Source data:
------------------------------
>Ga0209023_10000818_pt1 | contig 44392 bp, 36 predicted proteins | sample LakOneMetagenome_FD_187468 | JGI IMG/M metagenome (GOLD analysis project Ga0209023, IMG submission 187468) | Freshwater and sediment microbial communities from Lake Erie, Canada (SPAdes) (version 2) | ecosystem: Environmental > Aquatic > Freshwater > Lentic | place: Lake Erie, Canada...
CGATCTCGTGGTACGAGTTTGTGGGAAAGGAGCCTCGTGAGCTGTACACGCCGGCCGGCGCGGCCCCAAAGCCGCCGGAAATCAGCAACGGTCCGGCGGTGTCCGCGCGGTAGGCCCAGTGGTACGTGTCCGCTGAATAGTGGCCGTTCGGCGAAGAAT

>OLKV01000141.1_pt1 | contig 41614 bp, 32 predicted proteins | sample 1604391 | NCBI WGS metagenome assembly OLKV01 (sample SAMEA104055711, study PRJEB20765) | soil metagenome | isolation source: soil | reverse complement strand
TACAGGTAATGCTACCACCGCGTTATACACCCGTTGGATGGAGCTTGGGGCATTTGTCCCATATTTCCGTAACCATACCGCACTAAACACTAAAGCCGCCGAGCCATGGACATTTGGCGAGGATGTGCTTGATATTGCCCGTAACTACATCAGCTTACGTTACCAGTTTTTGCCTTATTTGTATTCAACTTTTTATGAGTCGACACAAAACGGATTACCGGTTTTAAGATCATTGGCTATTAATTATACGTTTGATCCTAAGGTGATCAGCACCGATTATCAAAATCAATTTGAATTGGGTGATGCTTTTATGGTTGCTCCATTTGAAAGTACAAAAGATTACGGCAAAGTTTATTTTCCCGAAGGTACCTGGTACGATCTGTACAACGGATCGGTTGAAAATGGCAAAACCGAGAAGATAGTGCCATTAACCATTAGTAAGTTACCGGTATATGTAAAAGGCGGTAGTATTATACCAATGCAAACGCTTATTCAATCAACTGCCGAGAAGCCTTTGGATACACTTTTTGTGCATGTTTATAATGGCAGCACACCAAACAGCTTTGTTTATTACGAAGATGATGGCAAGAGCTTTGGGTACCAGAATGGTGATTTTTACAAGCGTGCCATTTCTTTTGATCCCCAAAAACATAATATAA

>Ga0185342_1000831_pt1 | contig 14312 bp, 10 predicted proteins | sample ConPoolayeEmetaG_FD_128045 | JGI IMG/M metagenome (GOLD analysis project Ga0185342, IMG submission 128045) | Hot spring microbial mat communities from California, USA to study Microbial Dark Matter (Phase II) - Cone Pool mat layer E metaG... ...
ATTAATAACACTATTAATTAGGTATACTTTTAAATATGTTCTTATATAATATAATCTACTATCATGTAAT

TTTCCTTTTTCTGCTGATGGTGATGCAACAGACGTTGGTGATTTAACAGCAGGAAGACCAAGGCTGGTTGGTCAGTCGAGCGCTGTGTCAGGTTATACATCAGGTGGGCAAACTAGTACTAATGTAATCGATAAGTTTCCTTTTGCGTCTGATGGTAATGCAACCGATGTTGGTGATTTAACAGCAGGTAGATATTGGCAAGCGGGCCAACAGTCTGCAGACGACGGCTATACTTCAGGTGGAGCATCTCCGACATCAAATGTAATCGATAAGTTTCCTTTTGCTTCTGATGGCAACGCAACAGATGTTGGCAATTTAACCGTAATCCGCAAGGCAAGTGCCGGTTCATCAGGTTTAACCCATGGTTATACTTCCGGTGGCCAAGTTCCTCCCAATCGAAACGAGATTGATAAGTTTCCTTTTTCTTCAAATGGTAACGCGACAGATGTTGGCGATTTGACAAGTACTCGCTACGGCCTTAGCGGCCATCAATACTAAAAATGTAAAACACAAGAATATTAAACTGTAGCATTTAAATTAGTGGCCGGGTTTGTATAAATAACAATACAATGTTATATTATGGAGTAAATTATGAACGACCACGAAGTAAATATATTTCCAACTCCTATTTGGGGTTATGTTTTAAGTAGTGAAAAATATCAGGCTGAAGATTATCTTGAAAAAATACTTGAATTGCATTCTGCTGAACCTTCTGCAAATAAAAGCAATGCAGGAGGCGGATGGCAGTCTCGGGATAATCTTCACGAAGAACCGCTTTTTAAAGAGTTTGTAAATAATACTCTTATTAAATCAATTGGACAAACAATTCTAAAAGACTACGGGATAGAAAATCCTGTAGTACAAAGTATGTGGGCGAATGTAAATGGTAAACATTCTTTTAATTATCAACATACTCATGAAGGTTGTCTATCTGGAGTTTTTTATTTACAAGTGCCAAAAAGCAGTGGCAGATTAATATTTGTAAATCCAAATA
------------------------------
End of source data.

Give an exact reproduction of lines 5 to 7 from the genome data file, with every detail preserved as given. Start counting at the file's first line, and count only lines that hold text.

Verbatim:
>Ga0185342_1000831_pt1 | contig 14312 bp, 10 predicted proteins | sample ConPoolayeEmetaG_FD_128045 | JGI IMG/M metagenome (GOLD analysis project Ga0185342, IMG submission 128045) | Hot spring microbial mat communities from California, USA to study Microbial Dark Matter (Phase II) - Cone Pool mat layer E metaG... ...
ATTAATAACACTATTAATTAGGTATACTTTTAAATATGTTCTTATATAATATAATCTACTATCATGTAAT

TTTCCTTTTTCTGCTGATGGTGATGCAACAGACGTTGGTGATTTAACAGCAGGAAGACCAAGGCTGGTTGGTCAGTCGAGCGCTGTGTCAGGTTATACATCAGGTGGGCAAACTAGTACTAATGTAATCGATAAGTTTCCTTTTGCGTCTGATGGTAATGCAACCGATGTTGGTGATTTAACAGCAGGTAGATATTGGCAAGCGGGCCAACAGTCTGCAGACGACGGCTATACTTCAGGTGGAGCATCTCCGACATCAAATGTAATCGATAAGTTTCCTTTTGCTTCTGATGGCAACGCAACAGATGTTGGCAATTTAACCGTAATCCGCAAGGCAAGTGCCGGTTCATCAGGTTTAACCCATGGTTATACTTCCGGTGGCCAAGTTCCTCCCAATCGAAACGAGATTGATAAGTTTCCTTTTTCTTCAAATGGTAACGCGACAGATGTTGGCGATTTGACAAGTACTCGCTACGGCCTTAGCGGCCATCAATACTAAAAATGTAAAACACAAGAATATTAAACTGTAGCATTTAAATTAGTGGCCGGGTTTGTATAAATAACAATACAATGTTATATTATGGAGTAAATTATGAACGACCACGAAGTAAATATATTTCCAACTCCTATTTGGGGTTATGTTTTAAGTAGTGAAAAATATCAGGCTGAAGATTATCTTGAAAAAATACTTGAATTGCATTCTGCTGAACCTTCTGCAAATAAAAGCAATGCAGGAGGCGGATGGCAGTCTCGGGATAATCTTCACGAAGAACCGCTTTTTAAAGAGTTTGTAAATAATACTCTTATTAAATCAATTGGACAAACAATTCTAAAAGACTACGGGATAGAAAATCCTGTAGTACAAAGTATGTGGGCGAATGTAAATGGTAAACATTCTTTTAATTATCAACATACTCATGAAGGTTGTCTATCTGGAGTTTTTTATTTACAAGTGCCAAAAAGCAGTGGCAGATTAATATTTGTAAATCCAAATA